Bill would allow ‘secret’ utility rate changes
Here are today's headlines from Kansas government:
(Wichita Eagle) Utility charges would remain secret: The state House of Representatives on Thursday approved a bill to permanently allow secret utility rate increases that pass along to customers the cost of security improvements at electric and gas plants.
(Harris News Service) Wind energy proponents, opponents clash: Responding to opponents of a new wind farm planned in the state's Smoky Hills, Topeka Rep. Annie Kuether said Thursday she'll sponsor a bill placing new requirements on wind project developers. But another lawmaker, who represents residents in the Smoky Hills, said he doubted the measure would pass. "I don't think it's doable at all," said Rep. Josh Svaty, D-Ellsworth. "As long as you have a willing buyer and a willing seller and it doesn't pose any harm to any adjacent landowners, we as a Legislature have no business getting involved in those transactions."
(LJW) Cancer vaccine measure before Legislature: A bill introduced Thursday in Topeka would require all sixth-grade girls to be vaccinated for a sexually transmitted infection that can cause cervical cancer - a killer of 3,700 women nationwide each year.
(Kansas Health Institute News Service) Smoking ban smoldering: The Senate Judiciary Committee called a "do-over" on Thursday, re-visiting two major changes to Senate Bill 37, a proposed statewide smoking ban.
(Harris News Service) Property tax lid gets frosty response: The first step in an effort to limit future property tax increases on senior citizens received a chilly reception Thursday from officials in both state and local government.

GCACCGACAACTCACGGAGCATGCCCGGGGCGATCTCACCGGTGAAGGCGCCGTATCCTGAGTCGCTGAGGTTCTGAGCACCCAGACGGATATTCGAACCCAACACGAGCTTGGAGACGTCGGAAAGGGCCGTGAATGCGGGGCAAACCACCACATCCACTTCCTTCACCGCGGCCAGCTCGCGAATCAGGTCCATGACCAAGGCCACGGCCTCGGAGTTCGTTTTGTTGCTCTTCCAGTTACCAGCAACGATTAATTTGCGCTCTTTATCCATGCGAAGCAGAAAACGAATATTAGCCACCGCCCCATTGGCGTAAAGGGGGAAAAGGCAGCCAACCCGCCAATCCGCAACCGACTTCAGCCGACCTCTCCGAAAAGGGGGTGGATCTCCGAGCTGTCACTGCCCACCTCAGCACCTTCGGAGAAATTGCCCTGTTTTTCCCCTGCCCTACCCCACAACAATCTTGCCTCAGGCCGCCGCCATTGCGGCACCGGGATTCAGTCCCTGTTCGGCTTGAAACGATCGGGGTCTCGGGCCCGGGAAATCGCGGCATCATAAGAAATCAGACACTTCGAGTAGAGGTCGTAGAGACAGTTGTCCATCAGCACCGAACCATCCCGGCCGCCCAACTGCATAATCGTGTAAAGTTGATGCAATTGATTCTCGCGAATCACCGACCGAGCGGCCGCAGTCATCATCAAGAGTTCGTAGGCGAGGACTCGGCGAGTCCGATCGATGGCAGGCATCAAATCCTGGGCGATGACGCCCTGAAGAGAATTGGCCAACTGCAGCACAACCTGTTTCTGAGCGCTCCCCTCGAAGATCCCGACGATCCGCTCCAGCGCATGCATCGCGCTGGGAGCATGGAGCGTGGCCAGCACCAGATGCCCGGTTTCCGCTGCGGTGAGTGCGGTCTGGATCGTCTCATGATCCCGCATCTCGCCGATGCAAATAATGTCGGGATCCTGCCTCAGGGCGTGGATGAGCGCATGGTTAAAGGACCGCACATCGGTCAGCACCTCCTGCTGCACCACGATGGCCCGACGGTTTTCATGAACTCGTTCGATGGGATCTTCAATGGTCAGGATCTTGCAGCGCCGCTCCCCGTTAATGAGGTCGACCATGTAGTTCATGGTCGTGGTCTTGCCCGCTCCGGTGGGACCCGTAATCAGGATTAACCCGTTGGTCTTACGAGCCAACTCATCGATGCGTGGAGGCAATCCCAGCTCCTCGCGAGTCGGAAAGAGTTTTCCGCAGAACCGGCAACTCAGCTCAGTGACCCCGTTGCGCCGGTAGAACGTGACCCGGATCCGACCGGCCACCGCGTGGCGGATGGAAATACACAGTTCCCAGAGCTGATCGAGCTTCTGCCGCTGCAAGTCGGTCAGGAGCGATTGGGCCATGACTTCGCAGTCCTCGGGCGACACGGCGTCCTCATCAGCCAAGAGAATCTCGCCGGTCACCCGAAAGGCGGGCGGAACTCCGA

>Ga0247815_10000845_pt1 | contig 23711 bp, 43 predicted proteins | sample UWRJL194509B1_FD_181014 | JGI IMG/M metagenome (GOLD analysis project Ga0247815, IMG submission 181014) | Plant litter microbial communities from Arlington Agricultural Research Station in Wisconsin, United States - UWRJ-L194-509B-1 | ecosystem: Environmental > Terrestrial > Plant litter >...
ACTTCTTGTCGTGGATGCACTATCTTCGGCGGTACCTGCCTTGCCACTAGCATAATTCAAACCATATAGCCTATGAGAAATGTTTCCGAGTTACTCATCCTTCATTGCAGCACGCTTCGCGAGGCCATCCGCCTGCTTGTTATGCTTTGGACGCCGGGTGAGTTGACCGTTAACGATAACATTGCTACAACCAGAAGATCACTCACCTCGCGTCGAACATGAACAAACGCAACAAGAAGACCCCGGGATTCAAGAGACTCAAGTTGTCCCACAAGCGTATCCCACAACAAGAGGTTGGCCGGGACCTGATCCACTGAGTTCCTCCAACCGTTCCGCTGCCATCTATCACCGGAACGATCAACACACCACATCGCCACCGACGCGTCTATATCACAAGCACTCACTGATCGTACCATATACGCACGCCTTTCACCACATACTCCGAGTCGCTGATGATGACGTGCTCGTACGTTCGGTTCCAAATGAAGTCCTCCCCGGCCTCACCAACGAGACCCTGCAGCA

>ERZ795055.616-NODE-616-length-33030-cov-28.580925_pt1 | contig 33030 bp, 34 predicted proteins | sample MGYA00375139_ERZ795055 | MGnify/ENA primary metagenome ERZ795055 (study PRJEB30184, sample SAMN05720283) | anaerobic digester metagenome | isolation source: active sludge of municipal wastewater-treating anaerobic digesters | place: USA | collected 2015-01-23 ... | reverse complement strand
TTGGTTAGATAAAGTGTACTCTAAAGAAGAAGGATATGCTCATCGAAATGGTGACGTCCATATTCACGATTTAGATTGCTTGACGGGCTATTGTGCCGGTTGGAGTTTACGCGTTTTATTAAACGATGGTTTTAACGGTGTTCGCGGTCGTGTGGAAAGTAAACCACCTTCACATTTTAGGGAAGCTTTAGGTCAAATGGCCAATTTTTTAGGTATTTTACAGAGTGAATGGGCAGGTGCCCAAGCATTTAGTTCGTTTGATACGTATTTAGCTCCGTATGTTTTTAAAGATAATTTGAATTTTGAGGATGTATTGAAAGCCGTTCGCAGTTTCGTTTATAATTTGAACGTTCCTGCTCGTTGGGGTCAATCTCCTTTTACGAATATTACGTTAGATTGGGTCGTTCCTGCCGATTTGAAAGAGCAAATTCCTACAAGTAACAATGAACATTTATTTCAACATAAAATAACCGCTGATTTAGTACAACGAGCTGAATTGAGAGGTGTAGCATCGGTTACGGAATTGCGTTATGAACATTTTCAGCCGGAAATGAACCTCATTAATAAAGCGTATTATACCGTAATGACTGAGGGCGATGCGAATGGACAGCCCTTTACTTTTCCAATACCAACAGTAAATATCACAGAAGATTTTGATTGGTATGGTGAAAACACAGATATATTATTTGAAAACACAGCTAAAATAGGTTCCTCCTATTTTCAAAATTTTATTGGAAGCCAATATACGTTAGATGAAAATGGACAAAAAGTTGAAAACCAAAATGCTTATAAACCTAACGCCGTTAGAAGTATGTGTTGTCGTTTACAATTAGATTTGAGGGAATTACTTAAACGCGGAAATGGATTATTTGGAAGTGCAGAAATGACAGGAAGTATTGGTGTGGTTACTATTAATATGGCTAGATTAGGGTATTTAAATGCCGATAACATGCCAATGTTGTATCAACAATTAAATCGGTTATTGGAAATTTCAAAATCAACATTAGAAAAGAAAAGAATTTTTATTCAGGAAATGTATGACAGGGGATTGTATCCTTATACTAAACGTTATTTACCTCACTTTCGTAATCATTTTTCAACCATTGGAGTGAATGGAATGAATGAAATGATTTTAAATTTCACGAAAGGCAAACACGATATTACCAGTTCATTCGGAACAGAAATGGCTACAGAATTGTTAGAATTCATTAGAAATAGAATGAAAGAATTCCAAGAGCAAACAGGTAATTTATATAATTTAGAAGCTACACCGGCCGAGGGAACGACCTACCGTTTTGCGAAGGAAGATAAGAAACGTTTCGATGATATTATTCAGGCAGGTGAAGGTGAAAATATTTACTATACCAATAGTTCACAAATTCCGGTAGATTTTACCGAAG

(Topeka Capital-Journal) Tax cap opponents heard: A Kansas Department of Revenue official said Thursday that a cap on property values for tax purposes wasn't the best way to aid senior citizens living on fixed incomes. A proposed constitutional amendment heard by the Senate Assessment and Taxation Committee would mandate some sort of measure to halt property value increases for people 65 and older.
(AP) Sebelius creating a political buzz: Most of the Kansans who've left a mark on national politics have been Republicans, like Dwight Eisenhower and Bob Dole. Another, Sen. Sam Brownback, is running for president. But a Kansas Democrat, Gov. Kathleen Sebelius, is generating some national buzz with her convincing re-election victory, glowing write-ups in national magazines like Time and Newsweek, and political chatter about her place on short lists for Cabinet secretary jobs should Democrats recapture the White House in 2008.
(LJW) Thorny problem of deferred maintenance remains: Lawmakers on Thursday wrestled with the issue of paying for hundreds of millions of dollars in repairs at public universities, hoping to get a plan together next week.
(Topeka Capital-Journal) Makeup of tax panel debated: The Kansas Association of Counties argued Thursday for a two-person expansion of the state Board of Tax Appeals. No justification exists for such a costly addition to the three-member panel, countered tax board chairwoman Rebecca Crotty. Neither view is correct, according to the Kansas Chamber, which suggested the tax board ought to be dropped in favor of a new Kansas court devoted exclusively to tax matters.